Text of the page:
My passion and passtime is river surfing. Like most Rocky Mountain surfers, I learned to surf in warmer waters and came home looking for its next closest relatives. Snowboarding, longboarding, SUP, and slackline, but nothing seemed to scratch the itch. The only thing that would light up my soul was trips to the coast. Over time, river surfing consumed all that.
How did you first get into surfing? What attracted you to the sport?
I first learned to surf in Australia. Like most kids growing up in rural Alberta, I played hockey and skied in the mountains but was always attracted to surfing since I first saw it on TV. The first time I rode a board in the ocean I was hooked. I came back to the Rockies with a fresh enthusiasm for snowboarding, longboarding big hills, and any other chance I could get to ride a board. For me it was the mindfulness required to centre myself into the complete present moment and the pure self-expression that comes out of that. It carried through to all the other aspects of my life, making me more present, patient, mindful, and creative.
How did this transition into river surfing?
After getting bit by the surf bug, that was it. If even remotely close to surfing, I would try it until my next trip back to the ocean. My favourite was starting the University of Lethbridge Surf Club with a few friends and taking some freshmen kooks down to the California coastline to teach them how to ride waves on our reading break. After returning from our first trip south, one of the club members sent me a newspaper clipping of surfing the 10th Street wave in downtown Calgary. I laughed at the thought of riding such a tiny wave and told Jeff I would stick to the ocean, thanks. Regardless of my restraint, he had me surfing a wave in Kananaskis in no time. The wave lacked the power and rhythm of any ocean, but, that feeling I had the first time I learned to surf in Australia came rushing back. Since then I’ve been addicted to riding new river-waves and bringing back that first-time feeling.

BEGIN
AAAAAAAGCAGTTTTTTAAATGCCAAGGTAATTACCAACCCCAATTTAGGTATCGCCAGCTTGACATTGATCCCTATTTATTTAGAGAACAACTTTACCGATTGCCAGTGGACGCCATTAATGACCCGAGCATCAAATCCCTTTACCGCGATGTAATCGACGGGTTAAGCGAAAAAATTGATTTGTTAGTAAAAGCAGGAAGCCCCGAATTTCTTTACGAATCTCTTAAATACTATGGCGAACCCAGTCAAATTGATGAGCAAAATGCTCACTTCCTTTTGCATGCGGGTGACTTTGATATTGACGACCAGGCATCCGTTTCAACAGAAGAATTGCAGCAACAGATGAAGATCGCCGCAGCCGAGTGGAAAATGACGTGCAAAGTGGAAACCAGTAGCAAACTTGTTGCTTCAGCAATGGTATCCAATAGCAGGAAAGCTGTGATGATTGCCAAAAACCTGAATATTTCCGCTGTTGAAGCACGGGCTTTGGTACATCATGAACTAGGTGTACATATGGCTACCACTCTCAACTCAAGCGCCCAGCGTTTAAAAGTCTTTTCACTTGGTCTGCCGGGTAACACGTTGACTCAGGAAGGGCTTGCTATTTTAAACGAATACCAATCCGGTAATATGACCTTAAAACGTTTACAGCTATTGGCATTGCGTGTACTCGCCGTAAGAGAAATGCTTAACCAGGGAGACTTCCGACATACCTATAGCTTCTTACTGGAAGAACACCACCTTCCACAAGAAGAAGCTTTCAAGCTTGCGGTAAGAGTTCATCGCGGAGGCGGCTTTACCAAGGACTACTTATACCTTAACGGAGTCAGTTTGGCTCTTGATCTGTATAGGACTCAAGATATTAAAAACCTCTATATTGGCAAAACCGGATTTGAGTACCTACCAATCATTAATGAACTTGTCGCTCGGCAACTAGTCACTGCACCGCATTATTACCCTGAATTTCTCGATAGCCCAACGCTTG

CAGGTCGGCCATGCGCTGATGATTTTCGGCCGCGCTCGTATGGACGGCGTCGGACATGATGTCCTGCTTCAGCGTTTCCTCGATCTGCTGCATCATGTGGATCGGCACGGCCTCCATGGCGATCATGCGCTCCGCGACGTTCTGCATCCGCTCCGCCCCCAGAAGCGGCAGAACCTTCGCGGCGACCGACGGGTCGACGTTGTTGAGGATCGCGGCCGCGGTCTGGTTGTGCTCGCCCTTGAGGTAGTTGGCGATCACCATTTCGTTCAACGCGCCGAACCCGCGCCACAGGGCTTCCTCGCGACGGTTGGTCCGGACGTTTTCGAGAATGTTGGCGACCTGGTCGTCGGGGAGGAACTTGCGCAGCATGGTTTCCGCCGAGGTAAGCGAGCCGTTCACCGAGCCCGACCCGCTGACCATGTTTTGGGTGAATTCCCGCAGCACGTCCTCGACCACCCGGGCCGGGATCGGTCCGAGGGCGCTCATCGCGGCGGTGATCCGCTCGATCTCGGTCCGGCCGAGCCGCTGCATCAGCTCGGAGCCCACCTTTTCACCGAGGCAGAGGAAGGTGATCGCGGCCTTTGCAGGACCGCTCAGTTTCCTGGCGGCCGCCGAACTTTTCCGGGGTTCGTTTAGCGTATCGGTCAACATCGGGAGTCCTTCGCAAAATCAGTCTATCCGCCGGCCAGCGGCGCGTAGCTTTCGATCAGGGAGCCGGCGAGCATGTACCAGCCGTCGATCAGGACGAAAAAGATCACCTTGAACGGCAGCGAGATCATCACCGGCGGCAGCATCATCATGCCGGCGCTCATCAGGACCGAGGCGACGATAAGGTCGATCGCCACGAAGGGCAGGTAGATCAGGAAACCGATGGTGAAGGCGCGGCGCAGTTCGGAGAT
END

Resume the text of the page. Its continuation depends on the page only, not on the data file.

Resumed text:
Can you recall the moment you decided to live a more adventurous life? Did something happen to make you want to explore as you are now?
Growing up, I always knew there was something else out there for me. I grew up in small-town Okotoks, so there wasn’t much to do except play in the river and build tree forts with my younger brother. Pretty early in, I developed a thirst for making my own fun through seeking out adventure. I can’t drill it down to a specific moment, but at some point I made a deal with myself that I would invest my earnings into memories instead of things. It seemed to be the perfect storm for river-surf exploration. This is a new world that is completely uncharted. There are endless waves out there, completely untouched by other surfers, waiting to be discovered.